Government mandated fiat currency simply does not work in the long run. We have empirical evidence galore – every fiat currency system in history has failed, except the current one, which has not failed yet. The modern fiat money system is more ingeniously designed than its historical predecessors and has a far greater amount of accumulated real wealth to draw sustenance from, so it seems likely that it will be relatively long-lived as far as fiat money systems go. In a truly free market, fiat money would never come into existence though. Greenspan was wrong – government bureaucrats cannot create something “as good as gold” by decree.

 
Tyler Durden's picture

A Close Encounter With Jon Corzine





Jon Corzine had an illustrious career in investment banking, rising to the very top of Goldman Sachs, until he got pushed out in 1999. He subsequently decided to try his luck in politics, and was eventually elected as a Senator from New Jersey in 2001, then Governor in 2006. After losing to Chris Christie in 2010, Corzine was promptly hired as the CEO of MF Global. He was back in the game of finance - and with something to prove. While the majority of voters in New Jersey breathed a sigh of relief, the clients of MF Global could not imagine the disaster that would unfold.

 
Tyler Durden's picture

Stocks In Holding Pattern With All Eyes On Draghi And Whether ECB Will Pull Greek Liquidity





There was much confusion yesterday when algos went into a buying frenzy on news that Greece would submit a request for a 6 month loan extension, believing this means Greece has caved and will agree to a bailout programme extension as well. Nothing could have been further from the truth as we explained first moments after the headline struck, and also as Reuters validated moments ago when it said that "Greece will submit a request to the euro zone on Wednesday to extend a "loan agreement" for up to six months but EU paymaster Germany says no such deal is on offer and Athens must stick to the terms of its existing international bailout." But since the political nuances of diplomacy are lost on the math Ph.Ds who program the market-moving algos, the S&P did manage to roar above 2100 on what was another headfake and then forgot to sell off on the reality.

 
Tyler Durden's picture

Goldman Asks If Negative Rates Are Coming To The US





Now that Europe has demonstrated that one can go NIRP and not crash the system, will the Fed - once its silly obsession with hiking rates in the summer only to launch even more easing and/or QE as the ECB did in 2008 and 2011 - follow suit and join a rising tide of "developed" world central banks in punishing savers for hoarding cash? In a note released last night titled "Revisiting Negative Interest Rates in the US", Goldman shares its thought on the matter. It goes without saying that Goldman is important, because whatever Goldman's econ team shares with Goldman's Bill Dudley over at the NY Fed, usually tends to become official policy with a 3-6 month lag.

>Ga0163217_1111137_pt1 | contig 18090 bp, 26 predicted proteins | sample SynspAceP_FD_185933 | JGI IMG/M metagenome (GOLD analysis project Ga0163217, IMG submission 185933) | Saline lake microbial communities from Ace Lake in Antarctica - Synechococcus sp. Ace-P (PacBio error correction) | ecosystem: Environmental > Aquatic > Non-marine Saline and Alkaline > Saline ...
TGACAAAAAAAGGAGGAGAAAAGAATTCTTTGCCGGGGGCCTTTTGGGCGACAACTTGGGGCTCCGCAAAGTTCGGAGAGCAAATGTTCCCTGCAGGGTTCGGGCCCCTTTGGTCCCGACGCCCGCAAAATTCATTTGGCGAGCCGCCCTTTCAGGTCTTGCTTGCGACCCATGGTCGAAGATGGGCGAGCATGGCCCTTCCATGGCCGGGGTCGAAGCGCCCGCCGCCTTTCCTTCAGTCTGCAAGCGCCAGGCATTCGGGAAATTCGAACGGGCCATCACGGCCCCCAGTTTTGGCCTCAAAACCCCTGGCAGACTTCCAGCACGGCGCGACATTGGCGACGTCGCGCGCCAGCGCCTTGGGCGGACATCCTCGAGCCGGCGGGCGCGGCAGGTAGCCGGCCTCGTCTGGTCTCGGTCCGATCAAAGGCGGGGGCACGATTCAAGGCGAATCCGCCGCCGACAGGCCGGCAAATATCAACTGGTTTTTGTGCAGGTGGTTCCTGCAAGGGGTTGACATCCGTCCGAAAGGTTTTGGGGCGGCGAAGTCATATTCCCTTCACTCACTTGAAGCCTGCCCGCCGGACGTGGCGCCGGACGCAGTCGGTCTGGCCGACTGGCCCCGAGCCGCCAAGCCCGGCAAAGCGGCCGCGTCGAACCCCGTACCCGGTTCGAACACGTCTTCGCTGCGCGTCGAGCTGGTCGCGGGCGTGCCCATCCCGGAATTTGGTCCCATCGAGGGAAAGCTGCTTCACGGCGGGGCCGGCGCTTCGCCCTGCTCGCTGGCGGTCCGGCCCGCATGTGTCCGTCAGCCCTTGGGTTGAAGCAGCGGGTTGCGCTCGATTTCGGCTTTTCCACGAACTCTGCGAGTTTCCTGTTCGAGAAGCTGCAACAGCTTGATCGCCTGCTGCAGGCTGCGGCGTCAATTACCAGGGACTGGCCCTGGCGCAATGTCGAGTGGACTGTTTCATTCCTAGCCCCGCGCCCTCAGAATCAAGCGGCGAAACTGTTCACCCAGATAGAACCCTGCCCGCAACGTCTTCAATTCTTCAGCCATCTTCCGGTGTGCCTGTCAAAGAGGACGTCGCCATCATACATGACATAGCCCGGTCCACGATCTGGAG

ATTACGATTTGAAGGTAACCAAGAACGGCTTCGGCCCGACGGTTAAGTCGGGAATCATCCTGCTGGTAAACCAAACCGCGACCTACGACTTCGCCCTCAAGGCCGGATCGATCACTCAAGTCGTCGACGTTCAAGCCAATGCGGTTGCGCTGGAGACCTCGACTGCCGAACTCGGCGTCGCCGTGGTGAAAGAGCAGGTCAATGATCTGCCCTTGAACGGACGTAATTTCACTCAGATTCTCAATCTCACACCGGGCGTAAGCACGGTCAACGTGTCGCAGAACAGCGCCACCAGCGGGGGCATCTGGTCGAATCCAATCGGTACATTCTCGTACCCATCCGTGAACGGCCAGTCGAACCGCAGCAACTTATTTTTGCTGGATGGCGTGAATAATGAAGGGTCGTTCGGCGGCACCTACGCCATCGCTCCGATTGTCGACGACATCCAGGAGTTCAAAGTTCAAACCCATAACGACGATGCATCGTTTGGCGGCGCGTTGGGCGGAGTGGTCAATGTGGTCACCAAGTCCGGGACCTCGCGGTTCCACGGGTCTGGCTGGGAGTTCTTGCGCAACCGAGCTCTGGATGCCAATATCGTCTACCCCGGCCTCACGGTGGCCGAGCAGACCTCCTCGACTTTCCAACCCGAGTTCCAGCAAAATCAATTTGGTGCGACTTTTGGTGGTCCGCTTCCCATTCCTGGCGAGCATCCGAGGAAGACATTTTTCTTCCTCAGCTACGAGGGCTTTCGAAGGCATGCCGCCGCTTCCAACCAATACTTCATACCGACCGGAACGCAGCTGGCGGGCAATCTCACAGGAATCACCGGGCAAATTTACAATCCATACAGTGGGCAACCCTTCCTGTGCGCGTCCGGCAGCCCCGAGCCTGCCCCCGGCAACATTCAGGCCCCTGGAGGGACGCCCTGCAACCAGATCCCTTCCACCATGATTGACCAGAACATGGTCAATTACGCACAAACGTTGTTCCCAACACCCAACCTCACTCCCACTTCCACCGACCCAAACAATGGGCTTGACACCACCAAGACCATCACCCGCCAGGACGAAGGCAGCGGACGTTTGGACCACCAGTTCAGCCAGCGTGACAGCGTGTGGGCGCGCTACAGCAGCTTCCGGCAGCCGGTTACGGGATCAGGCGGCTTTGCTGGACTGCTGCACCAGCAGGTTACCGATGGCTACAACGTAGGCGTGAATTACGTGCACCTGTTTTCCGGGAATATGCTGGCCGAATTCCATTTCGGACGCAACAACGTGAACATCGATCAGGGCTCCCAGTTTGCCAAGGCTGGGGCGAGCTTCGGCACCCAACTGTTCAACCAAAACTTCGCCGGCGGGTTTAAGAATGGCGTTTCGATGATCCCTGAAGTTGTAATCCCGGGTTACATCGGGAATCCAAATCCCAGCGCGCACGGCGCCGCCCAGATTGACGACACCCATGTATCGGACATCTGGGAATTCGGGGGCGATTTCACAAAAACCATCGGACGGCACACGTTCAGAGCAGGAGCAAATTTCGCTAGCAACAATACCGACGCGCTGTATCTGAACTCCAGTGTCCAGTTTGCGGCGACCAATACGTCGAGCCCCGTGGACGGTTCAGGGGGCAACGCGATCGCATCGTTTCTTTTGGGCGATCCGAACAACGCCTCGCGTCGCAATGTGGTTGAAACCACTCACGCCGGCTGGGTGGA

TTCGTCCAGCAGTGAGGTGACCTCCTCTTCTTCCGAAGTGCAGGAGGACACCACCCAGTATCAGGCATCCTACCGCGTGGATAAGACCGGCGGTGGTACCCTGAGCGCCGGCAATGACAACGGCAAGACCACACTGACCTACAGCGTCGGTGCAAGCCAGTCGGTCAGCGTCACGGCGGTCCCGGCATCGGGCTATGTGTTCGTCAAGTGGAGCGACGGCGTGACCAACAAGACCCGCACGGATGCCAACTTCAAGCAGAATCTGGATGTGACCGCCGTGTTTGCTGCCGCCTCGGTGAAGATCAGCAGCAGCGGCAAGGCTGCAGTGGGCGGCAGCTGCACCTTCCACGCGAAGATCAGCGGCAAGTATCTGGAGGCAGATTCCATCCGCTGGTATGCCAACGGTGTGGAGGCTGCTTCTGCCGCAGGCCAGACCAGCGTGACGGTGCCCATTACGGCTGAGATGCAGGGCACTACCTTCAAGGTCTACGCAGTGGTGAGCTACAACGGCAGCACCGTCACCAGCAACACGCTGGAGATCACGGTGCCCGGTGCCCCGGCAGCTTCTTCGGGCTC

Tyler Durden's picture

Europe, US Risk Off After Greece Rejects European Ultimatum, Ukraine Peace Talks Falter





In the absence of any notable developments overnight, the market remains focused on the rapidly moving situation in Greece, which as detailed over the weekend, responded to Europe's Friday ultimatum very vocally and belligerently, crushing any speculation that Syriza would back down or compromise, and with just days left until the emergency Eurogroup meeting in three days, whispers that a Grexit is imminent grow louder. The only outstanding item is what happens to the EUR and to risk assets: do they rise when the Eurozone kicks out its weakest member, or will they tumble as UBS suggested this morning when it said that "the escalation of tensions between the Greek government and its creditors is so far being shrugged off by investors, an attitude which is overly simplistic and ignores the risk of market dislocations" while Morgan Stanley adds that a Grexit would likely lead to the EURUSD sliding near its all time lows of about 0.90.

 
Tyler Durden's picture

5 Things To Ponder: Intriguing Erudition





"Conditions in the global economy are clearly abnormal. The policymaker response to those conditions is extraordinary, with minimal focus on an all-out push for higher growth. Instead, the primary focus is on boosting “inflation” with repeated doses of bondbuying, stock-buying and super-low interest rates"

"A trait you'll see among the world's best investors is the willingness -- even desire -- to talk about their mistakes. They analyze what went wrong, why they were mistaken, and how they can learn from their errors so they don't repeat them. Everyone makes mistakes, but they seem to grasp what most of us have a hard time admitting: It's your (and my) fault."